Friday was movie night for me and my husband. We tucked into a bowl of extra-buttery popcorn and turned on a movie we had been intending to watch for several months. It was a popular title when it came out and we had to carefully navigate the conversations we had with our friends who had seen it to make sure they didn't reveal any spoilers. Once we began watching it, however, we wished we had gotten a little bit of a heads up about a few of the scenes. I couldn’t help but worry about the baby during these fairly exuberant
scenes. Was it safe for this pregnant woman to be having sex during the
last two months of her pregnancy?

The romantic comedy was based around the unexpected pregnancy of the main character after a one night stand, and the awkward relationship she developed with her baby’s father throughout the pregnancy. Of course, the pair ended up together in the end, but all my husband and I cared about were the sex scenes featuring the main character. I couldn’t help but worry about the baby during these fairly exuberant scenes. Was it safe for this pregnant woman to be having sex during the last two months of her pregnancy?

The way women feel about sex during pregnancy varies dramatically. While in some cultures the concept of engaging in sexual intercourse during pregnancy is completely taboo, we live in a culture that is quite accepting of continuing sexuality and intimacy throughout pregnancy and the postnatal period. Most practitioners recommend couples abstain from sexual intercourse during the first trimester due to the increased risk of miscarriage during the earliest weeks of pregnancy, but state it is safe for those with low-risk pregnancies to resume sexual activity during the second trimester.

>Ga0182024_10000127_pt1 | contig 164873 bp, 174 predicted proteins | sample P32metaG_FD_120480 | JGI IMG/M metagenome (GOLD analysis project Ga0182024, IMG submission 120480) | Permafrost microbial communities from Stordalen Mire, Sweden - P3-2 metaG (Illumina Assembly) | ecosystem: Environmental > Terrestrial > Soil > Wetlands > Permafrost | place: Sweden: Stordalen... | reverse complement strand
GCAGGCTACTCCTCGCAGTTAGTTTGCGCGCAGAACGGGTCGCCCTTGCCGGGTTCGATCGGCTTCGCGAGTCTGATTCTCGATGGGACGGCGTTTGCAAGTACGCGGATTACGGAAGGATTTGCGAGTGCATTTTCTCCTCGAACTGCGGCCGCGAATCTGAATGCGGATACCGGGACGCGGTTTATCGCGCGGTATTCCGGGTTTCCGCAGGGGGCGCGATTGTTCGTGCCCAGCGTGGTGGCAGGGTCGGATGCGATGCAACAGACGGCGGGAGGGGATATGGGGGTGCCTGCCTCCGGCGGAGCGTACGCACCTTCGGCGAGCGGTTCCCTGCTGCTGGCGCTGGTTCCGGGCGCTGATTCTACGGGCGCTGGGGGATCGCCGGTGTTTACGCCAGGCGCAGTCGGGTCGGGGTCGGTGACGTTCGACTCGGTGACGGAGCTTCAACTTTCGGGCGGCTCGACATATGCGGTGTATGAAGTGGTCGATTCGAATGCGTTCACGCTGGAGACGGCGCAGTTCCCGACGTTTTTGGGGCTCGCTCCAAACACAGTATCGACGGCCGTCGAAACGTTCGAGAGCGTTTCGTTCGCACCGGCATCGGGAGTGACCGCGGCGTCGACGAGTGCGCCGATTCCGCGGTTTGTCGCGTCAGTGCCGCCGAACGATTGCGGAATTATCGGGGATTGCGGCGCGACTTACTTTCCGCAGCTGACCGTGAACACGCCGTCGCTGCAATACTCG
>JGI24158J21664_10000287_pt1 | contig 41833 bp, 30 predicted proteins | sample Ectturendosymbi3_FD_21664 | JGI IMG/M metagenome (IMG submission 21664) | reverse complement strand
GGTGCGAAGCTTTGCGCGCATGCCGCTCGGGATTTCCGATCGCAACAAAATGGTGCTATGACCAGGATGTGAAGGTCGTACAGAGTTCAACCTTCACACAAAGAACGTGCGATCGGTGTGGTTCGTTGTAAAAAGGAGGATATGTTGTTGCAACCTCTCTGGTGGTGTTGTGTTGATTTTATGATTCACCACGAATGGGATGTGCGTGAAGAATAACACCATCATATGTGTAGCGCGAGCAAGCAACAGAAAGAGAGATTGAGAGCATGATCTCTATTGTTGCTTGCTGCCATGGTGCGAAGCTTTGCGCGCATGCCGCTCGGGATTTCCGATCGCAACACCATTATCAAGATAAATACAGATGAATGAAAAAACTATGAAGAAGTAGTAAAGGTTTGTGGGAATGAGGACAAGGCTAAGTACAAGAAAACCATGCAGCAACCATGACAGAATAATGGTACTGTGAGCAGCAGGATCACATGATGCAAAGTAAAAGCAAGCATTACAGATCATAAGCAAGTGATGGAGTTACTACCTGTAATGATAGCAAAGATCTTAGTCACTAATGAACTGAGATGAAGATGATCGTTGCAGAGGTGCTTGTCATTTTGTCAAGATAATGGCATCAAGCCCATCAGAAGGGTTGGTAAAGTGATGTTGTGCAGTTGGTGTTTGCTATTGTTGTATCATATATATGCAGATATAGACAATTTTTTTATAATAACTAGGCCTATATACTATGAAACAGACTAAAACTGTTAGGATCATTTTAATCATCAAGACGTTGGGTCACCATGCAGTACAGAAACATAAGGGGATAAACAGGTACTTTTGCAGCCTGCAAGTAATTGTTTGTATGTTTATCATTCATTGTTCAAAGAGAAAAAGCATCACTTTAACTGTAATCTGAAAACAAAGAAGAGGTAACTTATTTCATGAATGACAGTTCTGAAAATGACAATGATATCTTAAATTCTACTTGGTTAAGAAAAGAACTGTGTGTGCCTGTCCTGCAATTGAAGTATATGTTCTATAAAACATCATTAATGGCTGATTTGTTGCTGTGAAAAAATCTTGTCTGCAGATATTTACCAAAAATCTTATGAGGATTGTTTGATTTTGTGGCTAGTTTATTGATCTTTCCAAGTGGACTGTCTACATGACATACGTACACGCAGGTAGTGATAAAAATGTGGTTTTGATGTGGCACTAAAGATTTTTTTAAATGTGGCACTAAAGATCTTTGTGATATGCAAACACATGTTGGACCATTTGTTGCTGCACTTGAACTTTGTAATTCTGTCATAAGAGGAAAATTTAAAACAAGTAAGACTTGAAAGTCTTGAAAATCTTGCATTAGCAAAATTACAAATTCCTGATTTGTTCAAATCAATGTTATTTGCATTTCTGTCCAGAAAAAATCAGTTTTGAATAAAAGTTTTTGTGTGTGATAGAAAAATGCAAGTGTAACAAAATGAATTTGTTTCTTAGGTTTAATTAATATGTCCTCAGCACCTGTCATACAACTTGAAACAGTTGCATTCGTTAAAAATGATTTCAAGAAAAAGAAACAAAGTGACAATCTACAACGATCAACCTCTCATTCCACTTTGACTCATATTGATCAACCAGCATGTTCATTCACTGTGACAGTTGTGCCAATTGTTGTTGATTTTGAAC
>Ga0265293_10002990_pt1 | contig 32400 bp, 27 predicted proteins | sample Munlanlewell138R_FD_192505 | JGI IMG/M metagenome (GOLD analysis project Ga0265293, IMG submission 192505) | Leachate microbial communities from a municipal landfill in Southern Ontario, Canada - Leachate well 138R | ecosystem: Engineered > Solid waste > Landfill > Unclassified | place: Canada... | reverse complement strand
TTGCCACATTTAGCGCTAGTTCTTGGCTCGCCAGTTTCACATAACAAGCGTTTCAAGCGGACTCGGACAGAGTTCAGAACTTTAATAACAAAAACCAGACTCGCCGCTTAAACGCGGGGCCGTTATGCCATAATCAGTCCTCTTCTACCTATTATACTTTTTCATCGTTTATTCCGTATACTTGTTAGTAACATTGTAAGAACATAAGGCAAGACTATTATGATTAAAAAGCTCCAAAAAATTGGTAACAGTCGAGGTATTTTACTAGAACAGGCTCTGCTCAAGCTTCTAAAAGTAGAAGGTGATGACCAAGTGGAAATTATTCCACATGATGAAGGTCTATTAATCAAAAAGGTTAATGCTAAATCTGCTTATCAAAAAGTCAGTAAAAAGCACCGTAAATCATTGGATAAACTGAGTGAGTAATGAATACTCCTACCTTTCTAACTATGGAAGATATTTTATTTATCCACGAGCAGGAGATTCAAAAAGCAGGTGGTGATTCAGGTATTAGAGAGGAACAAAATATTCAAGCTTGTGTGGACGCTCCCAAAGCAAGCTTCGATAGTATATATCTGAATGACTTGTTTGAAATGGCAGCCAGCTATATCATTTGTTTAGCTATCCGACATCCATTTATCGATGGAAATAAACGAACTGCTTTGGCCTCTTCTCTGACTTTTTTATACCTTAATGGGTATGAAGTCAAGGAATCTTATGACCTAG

Some modification of sexual behavior may be necessary, such as changing positions in deference to the woman’s protruding belly or to prevent the man’s weight from pressing down on it. Practitioners caution that some couples may experience vaginal bleeding after intercourse, and if this happens the woman should bring it to the attention of her practitioner. Generally this bleeding is completely harmless, but for women with undetected pregnancy problems such as an unstable or shortened cervix, bleeding may be an indication of a very serious situation.

Research has shown sexual desire and sexual satisfaction tends to decrease during pregnancy, and may not return for several months after birth. Continuing to engage in sexual activity when it is desired during pregnancy can encourage maintained bonding and emotional intimacy between the couple. This emotional closeness can help couples overcome periods of sexual distance after the birth.

For women late in their pregnancy, sexual intercourse may actually have welcome benefits. Women who have gone past their due dates are often advised to have sex to encourage the onset of labor. Not only does the actual act of sexual intercourse cause muscle contractions that can trigger labor, but seminal fluid has been shown to have chemical properties that soften the cervix and make labor easier, and birth faster. Couples are advised that sexual intercourse after the membranes have broken can introduce dangerous bacteria into the uterus and pose a risk to the baby, so it should be avoided.

Source: Elliot S.A., Watson J.P. Sex during pregnancy and the first postnatal year, National Unit for Psychiatric Research and Development